Titled the SoundCube, Eric Guack’s concept headphones for Lenovo literally come with a hexagonal design. Yes, the cups are hexagons too!

Designed to rest against a wall, this turntable comes with a mesh door that holds the vinyl in place, and the needle is built right into the door itself.

Rather than fitting snugly into the user’s ears, they instead comfortably fit around the outside.

The LG G7 ThinQ phone boasts of an unusual feature. Resonance speakers. The phone doesn’t come with speakers of its own, but rather, IS the speaker. It vibrates to the audio you play on it, and if you’re holding the phone, you hear the music almost running through your body.

Its modular construction makes it possible to quickly switch between over-ear headphones, stereo desktop speakers and mono portable speakers in seconds.


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Don’t forget to check out YD’s top EDC designs from 2018.


Don’t forget to check out YD’s top car designs from 2018.


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Don’t forget to check out YD’s top architecture designs from 2018.

from Yanko Design http://bit.ly/2CPxU59
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This breathtaking colorful meteor was captured in a single photo

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Did you know that meteors can be colorful? Our eyes can’t detect the different colors of meteors, but our cameras can. Photographer Dean Rowe managed to capture a magnificent, colorful meteor during Geminid meteor shower. He was kind enough to share with DIYP the details of his photo and tell us how he made it.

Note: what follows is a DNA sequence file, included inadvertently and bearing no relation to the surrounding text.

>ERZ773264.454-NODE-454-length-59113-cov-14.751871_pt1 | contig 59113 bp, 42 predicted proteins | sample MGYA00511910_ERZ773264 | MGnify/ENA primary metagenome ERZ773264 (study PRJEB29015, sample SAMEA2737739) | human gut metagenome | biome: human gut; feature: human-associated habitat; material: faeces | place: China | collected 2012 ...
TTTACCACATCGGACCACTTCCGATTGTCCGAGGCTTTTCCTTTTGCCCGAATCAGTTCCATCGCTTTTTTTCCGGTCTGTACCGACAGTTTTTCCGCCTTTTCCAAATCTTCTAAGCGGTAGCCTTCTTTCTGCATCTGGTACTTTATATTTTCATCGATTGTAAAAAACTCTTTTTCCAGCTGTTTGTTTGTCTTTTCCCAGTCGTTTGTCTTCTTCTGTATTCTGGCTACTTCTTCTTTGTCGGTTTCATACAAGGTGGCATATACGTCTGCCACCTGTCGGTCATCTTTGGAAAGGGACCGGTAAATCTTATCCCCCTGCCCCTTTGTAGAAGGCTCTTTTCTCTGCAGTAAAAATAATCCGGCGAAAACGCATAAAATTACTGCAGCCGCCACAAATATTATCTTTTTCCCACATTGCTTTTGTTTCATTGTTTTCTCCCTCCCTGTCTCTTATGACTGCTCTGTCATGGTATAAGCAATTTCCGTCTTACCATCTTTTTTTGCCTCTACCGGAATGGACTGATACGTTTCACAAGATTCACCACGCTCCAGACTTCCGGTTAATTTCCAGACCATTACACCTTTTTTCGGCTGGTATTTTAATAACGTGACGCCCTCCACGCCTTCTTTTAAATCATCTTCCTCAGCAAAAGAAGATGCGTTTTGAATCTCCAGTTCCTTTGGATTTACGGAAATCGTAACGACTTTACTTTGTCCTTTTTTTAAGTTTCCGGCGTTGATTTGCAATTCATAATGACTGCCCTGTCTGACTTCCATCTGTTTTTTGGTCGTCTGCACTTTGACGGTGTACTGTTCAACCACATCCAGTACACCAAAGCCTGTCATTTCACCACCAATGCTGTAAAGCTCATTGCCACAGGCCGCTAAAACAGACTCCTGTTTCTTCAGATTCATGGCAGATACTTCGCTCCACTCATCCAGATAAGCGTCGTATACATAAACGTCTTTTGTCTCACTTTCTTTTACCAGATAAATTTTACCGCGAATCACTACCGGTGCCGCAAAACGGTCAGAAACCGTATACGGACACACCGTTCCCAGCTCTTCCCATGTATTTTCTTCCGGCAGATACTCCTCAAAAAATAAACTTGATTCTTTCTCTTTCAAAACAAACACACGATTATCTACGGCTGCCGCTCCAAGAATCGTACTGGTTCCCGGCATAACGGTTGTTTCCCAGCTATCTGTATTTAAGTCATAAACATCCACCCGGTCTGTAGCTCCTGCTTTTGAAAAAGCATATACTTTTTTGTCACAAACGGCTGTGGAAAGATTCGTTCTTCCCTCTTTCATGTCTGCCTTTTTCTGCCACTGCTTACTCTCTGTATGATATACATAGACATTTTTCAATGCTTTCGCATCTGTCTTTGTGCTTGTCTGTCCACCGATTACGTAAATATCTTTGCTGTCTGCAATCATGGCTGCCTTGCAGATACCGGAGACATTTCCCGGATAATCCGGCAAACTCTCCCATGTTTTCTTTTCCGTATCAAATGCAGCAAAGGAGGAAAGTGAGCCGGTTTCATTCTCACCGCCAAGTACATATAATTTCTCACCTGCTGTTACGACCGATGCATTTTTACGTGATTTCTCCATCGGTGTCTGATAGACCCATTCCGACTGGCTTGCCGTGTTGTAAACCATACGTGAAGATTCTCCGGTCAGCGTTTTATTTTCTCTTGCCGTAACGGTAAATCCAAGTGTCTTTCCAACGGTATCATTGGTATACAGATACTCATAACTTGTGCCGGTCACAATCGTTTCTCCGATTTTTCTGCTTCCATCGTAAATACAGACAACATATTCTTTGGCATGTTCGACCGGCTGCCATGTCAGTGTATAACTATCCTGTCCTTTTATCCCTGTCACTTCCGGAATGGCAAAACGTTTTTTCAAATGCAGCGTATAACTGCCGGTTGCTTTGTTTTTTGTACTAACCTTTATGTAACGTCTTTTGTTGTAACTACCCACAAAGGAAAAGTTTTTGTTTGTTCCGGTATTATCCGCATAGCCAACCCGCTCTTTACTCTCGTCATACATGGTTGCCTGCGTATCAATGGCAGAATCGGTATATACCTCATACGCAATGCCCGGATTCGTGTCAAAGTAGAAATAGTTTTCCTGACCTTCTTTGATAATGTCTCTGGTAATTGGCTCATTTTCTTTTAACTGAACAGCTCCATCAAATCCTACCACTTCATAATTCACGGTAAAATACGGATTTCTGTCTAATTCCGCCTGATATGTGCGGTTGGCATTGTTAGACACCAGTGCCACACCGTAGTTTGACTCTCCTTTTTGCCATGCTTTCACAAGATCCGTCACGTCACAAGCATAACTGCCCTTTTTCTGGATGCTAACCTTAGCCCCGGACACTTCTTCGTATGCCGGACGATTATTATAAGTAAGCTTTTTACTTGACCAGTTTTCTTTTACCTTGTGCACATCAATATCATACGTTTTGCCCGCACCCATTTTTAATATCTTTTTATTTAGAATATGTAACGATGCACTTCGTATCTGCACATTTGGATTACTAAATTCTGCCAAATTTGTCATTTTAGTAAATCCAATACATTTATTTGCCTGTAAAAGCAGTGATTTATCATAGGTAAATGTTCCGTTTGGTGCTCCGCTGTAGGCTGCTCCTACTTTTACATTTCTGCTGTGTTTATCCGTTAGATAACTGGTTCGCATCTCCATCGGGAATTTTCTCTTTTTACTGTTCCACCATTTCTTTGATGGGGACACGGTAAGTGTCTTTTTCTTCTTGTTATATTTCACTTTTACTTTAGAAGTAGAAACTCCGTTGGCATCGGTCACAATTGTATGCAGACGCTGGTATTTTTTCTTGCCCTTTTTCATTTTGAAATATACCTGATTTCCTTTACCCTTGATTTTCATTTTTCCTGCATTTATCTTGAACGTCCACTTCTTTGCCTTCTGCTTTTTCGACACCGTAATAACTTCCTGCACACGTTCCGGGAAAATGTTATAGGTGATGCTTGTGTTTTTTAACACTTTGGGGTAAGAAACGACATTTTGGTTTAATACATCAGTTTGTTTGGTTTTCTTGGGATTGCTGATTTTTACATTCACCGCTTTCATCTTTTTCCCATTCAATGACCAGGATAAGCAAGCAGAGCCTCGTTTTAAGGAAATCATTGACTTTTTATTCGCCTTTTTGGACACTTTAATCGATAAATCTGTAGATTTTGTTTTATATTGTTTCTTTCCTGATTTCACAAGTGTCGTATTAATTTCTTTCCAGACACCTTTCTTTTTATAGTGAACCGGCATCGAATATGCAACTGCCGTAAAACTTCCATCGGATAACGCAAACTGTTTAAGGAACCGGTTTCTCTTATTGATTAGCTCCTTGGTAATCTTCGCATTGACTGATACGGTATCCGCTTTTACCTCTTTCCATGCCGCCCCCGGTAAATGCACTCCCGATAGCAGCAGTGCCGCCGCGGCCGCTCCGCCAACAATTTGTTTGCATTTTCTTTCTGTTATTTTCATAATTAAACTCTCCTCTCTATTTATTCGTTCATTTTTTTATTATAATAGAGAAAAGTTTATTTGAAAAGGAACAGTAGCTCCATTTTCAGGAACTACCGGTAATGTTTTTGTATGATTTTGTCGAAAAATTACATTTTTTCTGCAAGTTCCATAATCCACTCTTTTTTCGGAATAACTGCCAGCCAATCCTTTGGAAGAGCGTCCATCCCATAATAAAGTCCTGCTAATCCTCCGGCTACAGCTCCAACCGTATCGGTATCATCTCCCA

To take this photo, Dean used a Canon 5D Mark IV paired with a Canon 24-70mm f/2.8L II. This particular image was shot at 35mm, f/2.8, 30 seconds exposure and ISO 1600. For tracking, Dean used Takahashi NJP equatorial mount, and the final image you see was cropped 60%.

The photo was published on NASA’s website The Astronomy Picture of the Day (APOD). In the description, you can read the explanation of the curious phenomenon – the colors. Where do they come from?

Colors in meteors usually originate from ionized elements released as the meteor disintegrates, with blue-green typically originating from magnesium, calcium radiating violet, and nickel glowing green. Red, however, typically originates from energized nitrogen and oxygen in the Earth’s atmosphere.

APOD explains that the bright fireball of the meteor was gone in less than a second. However, but it left an ionization trail that remained visible for several minutes. In Dean’s photo, you can the start of this trail.

I found this photo stunning when I first saw it, and I’m sure you did too. Plus, you might have learned something new just like I did. If you’d like to see more of Dean’s work, make sure to visit his website and follow him on Facebook and Twitter.

[via The Astronomy Picture of the Day (APOD)]

from DIYPhotography.net -Hacking Photography, One Picture At A Time http://bit.ly/2FchAgi